We returned to the temple with a crowd. It was much later than I had anticipated, and few others dropped off. When I opened the doors, everyone seemed to know who I was and why I had a crowd behind me. They rushed past me to find their loved ones, some of whom were being carried by others who could.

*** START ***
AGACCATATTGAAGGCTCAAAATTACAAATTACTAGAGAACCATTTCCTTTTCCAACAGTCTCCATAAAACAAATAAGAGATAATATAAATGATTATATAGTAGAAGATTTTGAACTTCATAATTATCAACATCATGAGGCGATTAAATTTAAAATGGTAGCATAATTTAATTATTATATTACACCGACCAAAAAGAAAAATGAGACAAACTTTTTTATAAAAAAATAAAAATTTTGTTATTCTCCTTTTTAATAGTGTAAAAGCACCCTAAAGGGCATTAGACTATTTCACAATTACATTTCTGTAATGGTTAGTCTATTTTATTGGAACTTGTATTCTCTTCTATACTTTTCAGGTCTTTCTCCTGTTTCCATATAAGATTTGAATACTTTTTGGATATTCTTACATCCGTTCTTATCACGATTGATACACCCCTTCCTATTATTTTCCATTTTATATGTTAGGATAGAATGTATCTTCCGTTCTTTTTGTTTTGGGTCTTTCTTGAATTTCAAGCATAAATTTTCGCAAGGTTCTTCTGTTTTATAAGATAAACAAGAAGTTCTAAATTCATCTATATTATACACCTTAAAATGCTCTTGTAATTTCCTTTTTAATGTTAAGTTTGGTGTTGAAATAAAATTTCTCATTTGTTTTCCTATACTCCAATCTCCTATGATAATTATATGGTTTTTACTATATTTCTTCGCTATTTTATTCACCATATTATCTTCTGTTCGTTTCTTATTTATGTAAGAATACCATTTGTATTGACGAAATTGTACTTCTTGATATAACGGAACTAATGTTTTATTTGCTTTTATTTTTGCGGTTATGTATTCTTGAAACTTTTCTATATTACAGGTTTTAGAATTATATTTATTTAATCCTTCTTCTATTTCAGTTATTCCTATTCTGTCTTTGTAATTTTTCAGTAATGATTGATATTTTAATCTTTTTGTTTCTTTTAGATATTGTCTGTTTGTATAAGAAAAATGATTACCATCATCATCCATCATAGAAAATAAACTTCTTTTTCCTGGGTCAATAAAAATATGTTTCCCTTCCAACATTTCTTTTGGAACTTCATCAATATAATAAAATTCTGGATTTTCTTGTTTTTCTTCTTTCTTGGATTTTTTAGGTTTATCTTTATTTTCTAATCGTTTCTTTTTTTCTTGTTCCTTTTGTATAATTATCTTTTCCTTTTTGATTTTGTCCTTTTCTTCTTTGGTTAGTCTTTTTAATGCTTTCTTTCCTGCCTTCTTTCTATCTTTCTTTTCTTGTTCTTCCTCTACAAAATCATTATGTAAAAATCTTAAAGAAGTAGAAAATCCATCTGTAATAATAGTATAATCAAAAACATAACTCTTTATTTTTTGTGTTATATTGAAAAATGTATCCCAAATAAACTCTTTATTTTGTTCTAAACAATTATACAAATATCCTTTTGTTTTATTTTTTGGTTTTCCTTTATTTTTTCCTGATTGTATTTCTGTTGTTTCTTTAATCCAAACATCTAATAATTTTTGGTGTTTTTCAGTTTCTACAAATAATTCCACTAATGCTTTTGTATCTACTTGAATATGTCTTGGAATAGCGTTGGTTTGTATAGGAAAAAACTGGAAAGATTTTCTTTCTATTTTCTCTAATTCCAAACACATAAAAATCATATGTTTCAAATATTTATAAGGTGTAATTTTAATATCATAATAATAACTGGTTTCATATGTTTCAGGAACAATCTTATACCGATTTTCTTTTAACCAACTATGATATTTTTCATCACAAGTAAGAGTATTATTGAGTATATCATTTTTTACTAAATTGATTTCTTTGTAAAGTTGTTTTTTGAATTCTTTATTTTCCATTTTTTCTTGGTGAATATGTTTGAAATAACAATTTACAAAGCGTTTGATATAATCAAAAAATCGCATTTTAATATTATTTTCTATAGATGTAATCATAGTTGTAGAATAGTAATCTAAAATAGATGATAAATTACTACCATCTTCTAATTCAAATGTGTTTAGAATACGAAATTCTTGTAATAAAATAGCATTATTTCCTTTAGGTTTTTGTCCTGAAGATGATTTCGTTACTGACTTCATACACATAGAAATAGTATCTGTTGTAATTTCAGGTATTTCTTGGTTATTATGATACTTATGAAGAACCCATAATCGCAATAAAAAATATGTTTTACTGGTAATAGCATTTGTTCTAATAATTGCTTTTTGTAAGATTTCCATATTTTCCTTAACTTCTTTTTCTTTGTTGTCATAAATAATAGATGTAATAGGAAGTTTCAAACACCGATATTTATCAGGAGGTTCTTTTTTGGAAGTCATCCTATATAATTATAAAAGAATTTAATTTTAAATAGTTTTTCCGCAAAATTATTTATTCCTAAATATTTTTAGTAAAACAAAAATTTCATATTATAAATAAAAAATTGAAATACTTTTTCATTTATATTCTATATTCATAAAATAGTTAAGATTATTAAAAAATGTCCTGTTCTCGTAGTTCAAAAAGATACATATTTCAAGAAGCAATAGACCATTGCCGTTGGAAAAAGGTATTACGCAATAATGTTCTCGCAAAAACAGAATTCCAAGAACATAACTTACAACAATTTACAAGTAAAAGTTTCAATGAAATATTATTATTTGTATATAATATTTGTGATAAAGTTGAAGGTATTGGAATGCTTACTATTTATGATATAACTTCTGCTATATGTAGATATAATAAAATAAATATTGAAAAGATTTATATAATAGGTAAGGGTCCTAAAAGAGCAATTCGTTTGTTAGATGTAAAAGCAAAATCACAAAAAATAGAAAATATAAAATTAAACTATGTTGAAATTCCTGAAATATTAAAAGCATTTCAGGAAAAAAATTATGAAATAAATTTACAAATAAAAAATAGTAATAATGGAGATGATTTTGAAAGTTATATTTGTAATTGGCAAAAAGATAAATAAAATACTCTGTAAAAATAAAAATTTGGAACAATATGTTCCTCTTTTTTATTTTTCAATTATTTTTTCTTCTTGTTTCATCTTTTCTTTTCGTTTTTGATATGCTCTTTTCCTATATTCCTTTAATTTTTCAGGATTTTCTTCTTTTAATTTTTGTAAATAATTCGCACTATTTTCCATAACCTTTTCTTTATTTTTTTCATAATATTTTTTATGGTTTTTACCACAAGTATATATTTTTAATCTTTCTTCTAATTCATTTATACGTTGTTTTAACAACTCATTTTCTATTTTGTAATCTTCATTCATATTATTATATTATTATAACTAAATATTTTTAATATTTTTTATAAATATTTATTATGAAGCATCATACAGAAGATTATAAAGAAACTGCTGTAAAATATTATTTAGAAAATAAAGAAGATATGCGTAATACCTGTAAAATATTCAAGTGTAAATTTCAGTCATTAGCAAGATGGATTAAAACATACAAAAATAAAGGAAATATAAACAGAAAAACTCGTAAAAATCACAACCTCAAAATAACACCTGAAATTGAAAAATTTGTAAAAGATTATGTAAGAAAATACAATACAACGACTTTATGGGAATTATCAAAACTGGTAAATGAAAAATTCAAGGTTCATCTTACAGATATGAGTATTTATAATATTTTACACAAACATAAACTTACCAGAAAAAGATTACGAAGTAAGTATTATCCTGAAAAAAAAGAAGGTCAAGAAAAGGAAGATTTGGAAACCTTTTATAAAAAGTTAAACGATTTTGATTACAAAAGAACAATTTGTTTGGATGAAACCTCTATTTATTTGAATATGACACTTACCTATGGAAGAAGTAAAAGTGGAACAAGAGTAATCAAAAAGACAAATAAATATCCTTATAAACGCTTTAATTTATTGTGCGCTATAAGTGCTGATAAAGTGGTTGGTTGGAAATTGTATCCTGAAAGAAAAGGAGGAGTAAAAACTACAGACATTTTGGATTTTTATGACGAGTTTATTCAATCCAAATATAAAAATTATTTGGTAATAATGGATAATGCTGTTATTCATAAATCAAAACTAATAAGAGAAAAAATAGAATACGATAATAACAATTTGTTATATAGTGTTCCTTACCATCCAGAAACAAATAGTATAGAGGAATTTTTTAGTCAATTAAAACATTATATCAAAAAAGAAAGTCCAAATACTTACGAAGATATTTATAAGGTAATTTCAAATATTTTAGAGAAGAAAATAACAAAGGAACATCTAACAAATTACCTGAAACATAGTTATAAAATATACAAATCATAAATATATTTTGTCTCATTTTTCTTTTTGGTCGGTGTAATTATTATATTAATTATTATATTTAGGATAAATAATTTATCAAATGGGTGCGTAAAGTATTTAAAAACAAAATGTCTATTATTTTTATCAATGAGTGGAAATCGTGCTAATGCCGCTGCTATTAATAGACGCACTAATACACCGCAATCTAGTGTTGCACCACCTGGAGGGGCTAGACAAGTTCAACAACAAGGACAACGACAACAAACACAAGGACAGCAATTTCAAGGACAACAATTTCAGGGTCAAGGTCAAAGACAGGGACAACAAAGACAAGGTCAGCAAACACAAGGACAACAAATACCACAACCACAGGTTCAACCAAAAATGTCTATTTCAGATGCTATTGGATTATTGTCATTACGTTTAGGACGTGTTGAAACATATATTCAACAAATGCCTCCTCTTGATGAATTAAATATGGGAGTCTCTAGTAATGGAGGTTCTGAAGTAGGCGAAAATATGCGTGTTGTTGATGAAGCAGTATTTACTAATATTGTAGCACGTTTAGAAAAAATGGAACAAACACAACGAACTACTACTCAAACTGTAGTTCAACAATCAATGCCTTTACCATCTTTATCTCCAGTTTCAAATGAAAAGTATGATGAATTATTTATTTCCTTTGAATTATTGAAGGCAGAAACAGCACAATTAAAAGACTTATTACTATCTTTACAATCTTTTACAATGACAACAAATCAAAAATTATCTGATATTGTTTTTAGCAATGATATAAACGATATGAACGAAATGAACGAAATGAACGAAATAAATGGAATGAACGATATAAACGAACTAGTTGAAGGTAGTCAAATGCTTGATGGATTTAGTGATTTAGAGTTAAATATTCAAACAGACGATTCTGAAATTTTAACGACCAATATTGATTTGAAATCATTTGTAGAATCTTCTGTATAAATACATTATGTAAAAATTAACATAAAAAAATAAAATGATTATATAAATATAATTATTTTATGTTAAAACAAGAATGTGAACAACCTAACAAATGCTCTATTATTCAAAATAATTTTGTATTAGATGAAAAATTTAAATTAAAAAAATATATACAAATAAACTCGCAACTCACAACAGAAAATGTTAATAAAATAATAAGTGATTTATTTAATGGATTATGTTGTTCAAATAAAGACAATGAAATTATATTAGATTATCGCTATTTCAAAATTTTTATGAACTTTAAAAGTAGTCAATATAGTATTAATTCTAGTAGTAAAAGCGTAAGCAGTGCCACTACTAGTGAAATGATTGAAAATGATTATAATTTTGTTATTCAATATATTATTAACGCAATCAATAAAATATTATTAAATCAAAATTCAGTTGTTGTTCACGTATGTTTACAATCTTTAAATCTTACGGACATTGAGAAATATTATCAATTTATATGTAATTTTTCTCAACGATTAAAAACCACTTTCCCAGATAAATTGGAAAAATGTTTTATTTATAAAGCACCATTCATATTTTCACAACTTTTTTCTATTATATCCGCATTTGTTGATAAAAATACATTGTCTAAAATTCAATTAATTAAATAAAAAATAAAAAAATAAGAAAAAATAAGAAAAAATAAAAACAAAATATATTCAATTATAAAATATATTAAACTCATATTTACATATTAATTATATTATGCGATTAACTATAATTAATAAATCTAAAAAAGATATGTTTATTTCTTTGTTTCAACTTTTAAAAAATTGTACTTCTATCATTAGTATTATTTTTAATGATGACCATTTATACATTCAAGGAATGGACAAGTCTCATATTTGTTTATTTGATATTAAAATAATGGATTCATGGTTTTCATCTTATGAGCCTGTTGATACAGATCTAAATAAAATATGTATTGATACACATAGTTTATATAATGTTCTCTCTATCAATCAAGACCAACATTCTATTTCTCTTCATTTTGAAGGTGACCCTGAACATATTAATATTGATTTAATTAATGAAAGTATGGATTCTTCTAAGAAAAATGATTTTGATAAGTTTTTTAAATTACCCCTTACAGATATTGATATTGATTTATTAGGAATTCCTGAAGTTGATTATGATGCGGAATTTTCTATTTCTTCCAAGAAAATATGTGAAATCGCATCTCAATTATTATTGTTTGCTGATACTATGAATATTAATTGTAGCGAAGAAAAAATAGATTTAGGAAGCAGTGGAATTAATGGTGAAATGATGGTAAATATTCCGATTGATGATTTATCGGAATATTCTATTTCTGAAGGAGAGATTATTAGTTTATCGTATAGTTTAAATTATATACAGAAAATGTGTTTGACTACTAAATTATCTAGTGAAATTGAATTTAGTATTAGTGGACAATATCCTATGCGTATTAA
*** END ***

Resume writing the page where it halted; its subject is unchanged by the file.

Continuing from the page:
I scanned the room, fearing what I had to do. I saw the woman and her son in the back of the oncoming rush. Walking through the crowd, I felt people grab my shoulder, embrace me, say my name, step on my foot. They smiled at me, but my stomach was flipping over as I made my way toward them. It was hard to see the son and not think of the father, just like it was hard to see the father and not think of his son. Continue reading